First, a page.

Lord Howe Island is an irregularly crescent-shaped body located between Australia and New Zealand that was formed by underwater volcanoes. The island is host to hundreds of animals and plant species that cannot be found anywhere else in the world, but for the past century, they have long been threatened by a seemingly impregnable enemy: the common black rat.

Unwanted stowaways that arrived via a ship run aground on June 15, 1918, the rats' consumption of seeds has long devastated the island's palm industry. A bounty was placed on the rodents, essentially turning rattails into an alternative form of currency, as Atlas Obscura points out. In response, residents have been waging a multispecies war for years, which includes light shotguns, fox terriers, and owls shipped over from the United States.

Anticipating that the rat-hunting bonanza might need a boost, in 1927 the U.S. Department of Commerce dispatched a flock of barn owls from San Diego to Lord Howe. (At the time California nurseries were a major importer of kentias.) There the American owls joined the raptorial ranks of Australian barn owls and Tasmanian masked owls, fellow draftees in the war on rats.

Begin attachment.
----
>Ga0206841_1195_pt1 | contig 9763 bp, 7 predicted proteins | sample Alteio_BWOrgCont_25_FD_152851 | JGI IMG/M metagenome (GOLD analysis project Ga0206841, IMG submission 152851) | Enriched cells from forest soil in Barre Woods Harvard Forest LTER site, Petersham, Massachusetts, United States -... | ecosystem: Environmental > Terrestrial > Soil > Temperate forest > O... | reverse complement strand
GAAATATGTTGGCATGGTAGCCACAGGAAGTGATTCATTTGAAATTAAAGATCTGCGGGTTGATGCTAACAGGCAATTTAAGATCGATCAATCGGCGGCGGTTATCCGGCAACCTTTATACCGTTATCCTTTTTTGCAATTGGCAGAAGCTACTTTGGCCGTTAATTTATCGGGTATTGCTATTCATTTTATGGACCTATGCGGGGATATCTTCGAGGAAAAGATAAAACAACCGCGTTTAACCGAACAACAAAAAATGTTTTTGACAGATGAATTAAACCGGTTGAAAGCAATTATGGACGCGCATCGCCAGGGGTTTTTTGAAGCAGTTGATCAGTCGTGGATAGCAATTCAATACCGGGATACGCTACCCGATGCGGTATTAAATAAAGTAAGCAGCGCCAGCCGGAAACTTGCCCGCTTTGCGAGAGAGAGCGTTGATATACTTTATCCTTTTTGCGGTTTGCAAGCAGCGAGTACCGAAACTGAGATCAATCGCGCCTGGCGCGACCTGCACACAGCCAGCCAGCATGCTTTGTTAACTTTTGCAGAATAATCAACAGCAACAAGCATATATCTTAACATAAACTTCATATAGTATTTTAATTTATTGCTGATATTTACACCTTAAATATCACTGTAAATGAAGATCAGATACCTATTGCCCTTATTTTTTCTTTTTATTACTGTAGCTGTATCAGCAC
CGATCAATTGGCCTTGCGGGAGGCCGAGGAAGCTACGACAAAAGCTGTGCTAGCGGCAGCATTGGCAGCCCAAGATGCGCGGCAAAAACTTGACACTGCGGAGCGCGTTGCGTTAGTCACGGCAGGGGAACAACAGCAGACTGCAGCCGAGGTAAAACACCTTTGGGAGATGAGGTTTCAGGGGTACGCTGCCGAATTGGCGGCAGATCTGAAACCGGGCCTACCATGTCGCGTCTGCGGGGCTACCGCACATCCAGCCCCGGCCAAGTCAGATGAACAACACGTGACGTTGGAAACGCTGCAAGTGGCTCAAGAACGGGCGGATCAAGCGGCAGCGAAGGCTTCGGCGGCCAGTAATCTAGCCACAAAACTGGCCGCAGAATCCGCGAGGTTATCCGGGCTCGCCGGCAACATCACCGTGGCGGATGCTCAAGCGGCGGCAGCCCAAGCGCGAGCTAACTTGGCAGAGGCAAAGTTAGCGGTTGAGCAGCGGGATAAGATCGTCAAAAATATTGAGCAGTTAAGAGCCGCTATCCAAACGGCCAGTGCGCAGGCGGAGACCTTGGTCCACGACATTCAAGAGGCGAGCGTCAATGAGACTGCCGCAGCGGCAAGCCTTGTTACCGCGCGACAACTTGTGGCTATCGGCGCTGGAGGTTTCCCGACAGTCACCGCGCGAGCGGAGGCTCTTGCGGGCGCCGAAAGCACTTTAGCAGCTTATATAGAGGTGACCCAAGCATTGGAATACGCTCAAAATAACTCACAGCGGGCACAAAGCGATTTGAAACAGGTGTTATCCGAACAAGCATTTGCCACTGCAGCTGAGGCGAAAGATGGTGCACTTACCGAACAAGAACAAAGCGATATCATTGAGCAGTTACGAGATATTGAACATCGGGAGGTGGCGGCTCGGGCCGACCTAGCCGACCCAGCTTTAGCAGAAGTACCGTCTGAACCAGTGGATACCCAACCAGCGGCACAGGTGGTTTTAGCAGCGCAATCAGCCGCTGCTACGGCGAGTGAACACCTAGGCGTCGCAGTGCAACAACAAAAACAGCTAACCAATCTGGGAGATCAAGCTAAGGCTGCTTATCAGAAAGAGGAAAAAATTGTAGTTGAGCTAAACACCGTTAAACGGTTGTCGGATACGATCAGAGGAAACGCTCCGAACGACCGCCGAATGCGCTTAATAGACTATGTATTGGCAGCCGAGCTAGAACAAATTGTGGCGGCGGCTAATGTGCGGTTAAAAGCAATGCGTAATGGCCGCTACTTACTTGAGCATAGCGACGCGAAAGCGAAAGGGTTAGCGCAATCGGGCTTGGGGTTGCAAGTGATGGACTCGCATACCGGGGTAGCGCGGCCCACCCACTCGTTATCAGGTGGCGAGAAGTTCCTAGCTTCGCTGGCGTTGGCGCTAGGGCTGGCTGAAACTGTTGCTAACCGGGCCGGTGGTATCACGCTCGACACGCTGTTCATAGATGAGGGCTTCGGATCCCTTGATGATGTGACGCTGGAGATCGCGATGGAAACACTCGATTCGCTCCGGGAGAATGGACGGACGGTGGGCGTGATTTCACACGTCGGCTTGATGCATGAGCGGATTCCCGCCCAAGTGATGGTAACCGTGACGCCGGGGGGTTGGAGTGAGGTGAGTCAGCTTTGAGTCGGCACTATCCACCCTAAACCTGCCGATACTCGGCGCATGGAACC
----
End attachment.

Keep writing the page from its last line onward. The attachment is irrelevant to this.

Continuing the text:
American newspapers covered the event with bellicose glee: “Native Owls Off to War On Rats,” wrote the New York Times, while The Washington Post praised the owls’ fearsome “war hoot.” It wasn’t just the palm seeds that the owls were meant to rescue, but the people whose livelihoods depended on the sale of those seeds. “It is up to the old-time barn owl to play the hero then and save the inhabitants,” wrote the Post.

As The Guardian noted earlier this year, the fight against the rodent population still hasn't been won, and the plan to eradicate the pests with poisoned cereal has divided the community. Head over to Atlas Obscura to read more.

Feature image via Black Rat Fund